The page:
Slots - Slots in Specific Jurisdictions
Helen from Memphis, U.S.
I would assume that the odds are the same at all Microgaming casinos. All casinos probably contribute money to the same account from which the jackpot is paid. This way, the individual casino from which the jackpot was hit does not have to reach into their own pocket when somebody wins. Mid-level payouts are probably paid by the casino itself.
Jim from U.S.
The minimum applies to every machine. Someone with the Gaming Control Board in Carson City, Nevada, told me that every machine in the state must meet minimum payback percentages. The only exception, he said, are on some antique machines in Virginia City.
David from Peachland, North Carolina
I’ve been asked about these North Carolina slot machines so many times I’m tempted to fly there just to see them for myself. Yes, if they did give the probability of each symbol for each reel then an optimal strategy and a return could be fairly easily calculated. However I have never actually seen such a table and have never worked out the odds.
To answer your question I asked a well connected gaming consultant and he said Nevada regulations state that one stop on a reel can not be weighted more than six times more than either stop next to it. So if a jackpot symbol were weighted by 1 and both bordering blanks were weighted by 6 then there would be 12 near misses for every one time the reel stopped on the jackpot symbol. This would be the maximum allowed near miss effect. My own results detailed in my slot machine appendix 1 back up this theory well. The red double seven was the highest paying symbol and I saw the blanks above and below it about 5 to 6 times as often:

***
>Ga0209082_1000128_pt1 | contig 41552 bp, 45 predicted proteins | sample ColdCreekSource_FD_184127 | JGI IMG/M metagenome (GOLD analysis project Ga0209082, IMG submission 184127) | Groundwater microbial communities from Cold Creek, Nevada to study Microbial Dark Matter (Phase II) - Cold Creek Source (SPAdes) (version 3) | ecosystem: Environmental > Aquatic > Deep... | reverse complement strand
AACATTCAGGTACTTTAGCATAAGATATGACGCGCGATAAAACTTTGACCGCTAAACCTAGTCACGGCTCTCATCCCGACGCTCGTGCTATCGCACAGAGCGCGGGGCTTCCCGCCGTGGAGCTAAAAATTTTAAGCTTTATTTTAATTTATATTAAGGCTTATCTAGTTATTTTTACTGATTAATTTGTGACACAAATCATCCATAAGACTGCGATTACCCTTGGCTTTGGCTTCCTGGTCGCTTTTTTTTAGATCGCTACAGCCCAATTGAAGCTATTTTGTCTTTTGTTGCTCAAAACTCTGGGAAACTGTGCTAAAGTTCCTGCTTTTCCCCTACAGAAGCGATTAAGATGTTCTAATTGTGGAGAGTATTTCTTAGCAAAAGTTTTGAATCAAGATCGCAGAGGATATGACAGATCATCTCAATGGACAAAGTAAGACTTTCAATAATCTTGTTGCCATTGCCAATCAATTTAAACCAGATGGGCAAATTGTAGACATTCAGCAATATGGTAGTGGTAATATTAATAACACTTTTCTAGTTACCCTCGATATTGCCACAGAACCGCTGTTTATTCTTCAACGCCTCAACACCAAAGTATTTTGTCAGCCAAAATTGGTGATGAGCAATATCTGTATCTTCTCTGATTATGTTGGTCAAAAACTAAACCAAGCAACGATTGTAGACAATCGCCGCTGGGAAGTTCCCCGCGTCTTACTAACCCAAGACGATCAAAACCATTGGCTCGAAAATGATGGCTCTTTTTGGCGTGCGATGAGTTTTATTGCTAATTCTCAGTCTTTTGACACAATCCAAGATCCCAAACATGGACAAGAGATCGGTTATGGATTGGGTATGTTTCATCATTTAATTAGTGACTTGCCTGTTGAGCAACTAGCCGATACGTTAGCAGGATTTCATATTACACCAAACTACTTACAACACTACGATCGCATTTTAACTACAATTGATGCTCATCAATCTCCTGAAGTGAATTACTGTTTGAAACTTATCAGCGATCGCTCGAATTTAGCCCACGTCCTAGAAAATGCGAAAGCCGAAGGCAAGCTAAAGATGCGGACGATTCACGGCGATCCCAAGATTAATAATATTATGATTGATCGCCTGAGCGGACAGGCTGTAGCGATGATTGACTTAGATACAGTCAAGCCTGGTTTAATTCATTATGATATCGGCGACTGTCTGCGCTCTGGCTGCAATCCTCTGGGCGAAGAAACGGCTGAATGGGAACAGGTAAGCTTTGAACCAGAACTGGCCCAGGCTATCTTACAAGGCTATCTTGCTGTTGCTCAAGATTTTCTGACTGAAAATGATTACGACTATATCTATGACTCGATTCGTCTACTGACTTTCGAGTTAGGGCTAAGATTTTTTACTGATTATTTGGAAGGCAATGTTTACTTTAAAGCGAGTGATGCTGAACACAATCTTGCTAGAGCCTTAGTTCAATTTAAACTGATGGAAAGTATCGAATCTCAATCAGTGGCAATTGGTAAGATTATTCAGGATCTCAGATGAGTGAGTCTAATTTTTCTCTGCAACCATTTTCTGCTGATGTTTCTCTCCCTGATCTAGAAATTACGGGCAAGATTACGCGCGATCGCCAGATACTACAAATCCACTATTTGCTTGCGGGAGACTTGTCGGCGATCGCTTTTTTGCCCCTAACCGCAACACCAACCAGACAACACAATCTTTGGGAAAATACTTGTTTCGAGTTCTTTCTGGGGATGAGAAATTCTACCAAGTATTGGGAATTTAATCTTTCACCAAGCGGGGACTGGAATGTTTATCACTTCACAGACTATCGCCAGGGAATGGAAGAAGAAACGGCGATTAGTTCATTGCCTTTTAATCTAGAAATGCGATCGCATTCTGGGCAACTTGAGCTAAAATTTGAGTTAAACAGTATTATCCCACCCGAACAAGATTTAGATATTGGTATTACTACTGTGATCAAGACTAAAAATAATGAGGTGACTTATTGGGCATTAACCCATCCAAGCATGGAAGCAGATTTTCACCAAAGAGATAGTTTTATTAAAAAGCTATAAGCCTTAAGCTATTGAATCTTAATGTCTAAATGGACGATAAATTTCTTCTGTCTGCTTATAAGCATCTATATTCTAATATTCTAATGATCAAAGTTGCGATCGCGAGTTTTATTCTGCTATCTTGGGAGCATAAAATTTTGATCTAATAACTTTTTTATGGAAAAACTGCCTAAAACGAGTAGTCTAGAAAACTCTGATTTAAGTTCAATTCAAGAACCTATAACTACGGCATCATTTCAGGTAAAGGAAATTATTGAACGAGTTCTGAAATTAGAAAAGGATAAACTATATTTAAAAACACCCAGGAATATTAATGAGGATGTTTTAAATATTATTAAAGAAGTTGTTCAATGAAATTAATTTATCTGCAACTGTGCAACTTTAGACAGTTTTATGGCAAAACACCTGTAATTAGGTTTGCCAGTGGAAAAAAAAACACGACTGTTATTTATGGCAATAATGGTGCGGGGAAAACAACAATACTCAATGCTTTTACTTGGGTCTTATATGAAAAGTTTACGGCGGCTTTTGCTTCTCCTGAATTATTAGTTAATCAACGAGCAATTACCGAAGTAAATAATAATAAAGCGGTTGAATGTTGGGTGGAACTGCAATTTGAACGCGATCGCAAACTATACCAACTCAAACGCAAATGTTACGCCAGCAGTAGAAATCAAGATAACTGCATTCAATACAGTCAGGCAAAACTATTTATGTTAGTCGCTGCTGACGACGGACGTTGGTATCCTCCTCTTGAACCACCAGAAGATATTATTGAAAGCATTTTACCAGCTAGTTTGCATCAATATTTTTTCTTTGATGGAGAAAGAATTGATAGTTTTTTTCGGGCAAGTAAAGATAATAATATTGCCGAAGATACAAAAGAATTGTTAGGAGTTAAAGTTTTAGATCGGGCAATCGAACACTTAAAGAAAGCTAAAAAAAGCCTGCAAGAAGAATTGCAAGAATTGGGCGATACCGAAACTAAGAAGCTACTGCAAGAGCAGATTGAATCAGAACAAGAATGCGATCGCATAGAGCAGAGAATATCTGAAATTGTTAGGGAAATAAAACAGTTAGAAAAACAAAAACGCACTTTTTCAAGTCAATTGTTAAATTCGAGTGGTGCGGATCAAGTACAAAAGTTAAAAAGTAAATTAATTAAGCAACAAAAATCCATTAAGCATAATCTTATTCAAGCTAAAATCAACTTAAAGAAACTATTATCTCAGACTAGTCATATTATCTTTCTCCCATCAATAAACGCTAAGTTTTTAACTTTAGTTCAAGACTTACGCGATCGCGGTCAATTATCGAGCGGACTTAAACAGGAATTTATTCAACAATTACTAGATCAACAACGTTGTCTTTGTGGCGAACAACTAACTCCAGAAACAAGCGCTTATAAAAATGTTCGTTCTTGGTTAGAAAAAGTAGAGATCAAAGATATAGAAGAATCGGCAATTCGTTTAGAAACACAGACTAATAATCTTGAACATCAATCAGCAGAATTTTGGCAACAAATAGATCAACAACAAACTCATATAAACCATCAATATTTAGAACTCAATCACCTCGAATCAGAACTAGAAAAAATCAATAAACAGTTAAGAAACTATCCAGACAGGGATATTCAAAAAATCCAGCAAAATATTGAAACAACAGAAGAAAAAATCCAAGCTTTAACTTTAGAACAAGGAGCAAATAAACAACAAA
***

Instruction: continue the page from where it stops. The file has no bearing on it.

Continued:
Double Strike Actual Results
|Symbol||Reel 1||Reel 2||Reel 3|
|Double red 7||52||51||55|
The same source said that New Jersey and Mississippi likely have adopted the Nevada regulations.
I never tested the machines in Ontario but did test a machine in Montreal. Quebec casinos are also government owned so the concern should be the same there. The 5-cent machine (equivalent to 3 U.S. cents) I played was set to 89.975%. For a small coinage this isn’t too bad and comparable to the Las Vegas Strip. I have played blackjack at the casino in Niagara Falls, as well as Montreal, and the rules were the same as in Atlantic City, resulting in a house edge of 0.41%. I think this goes to show that the government there is not abusing their monopoly but giving the players a decent bet. See my slot machine appendix 3F for more information.
Let me explain what a class 2 machine for the benefit of others. It is a slot machine in which the outcome is determined by the draw of bingo balls. If done well (and it often isn’t) the game will play just like a regular slot machine. I have been to two casinos in Tulsa and the closest thing I found to video poker were not class 2 slots but rather "pull tabs." With pull tabs the player makes his bet, presses a button, 5 cards appear on the screen, and a voucher drops if you won anything. You may take that to the cashier. Although there is a pay table for the 5-card stud hand I do not think the cards are dealt randomly. Rather it is just a visual aid to show you how much you won.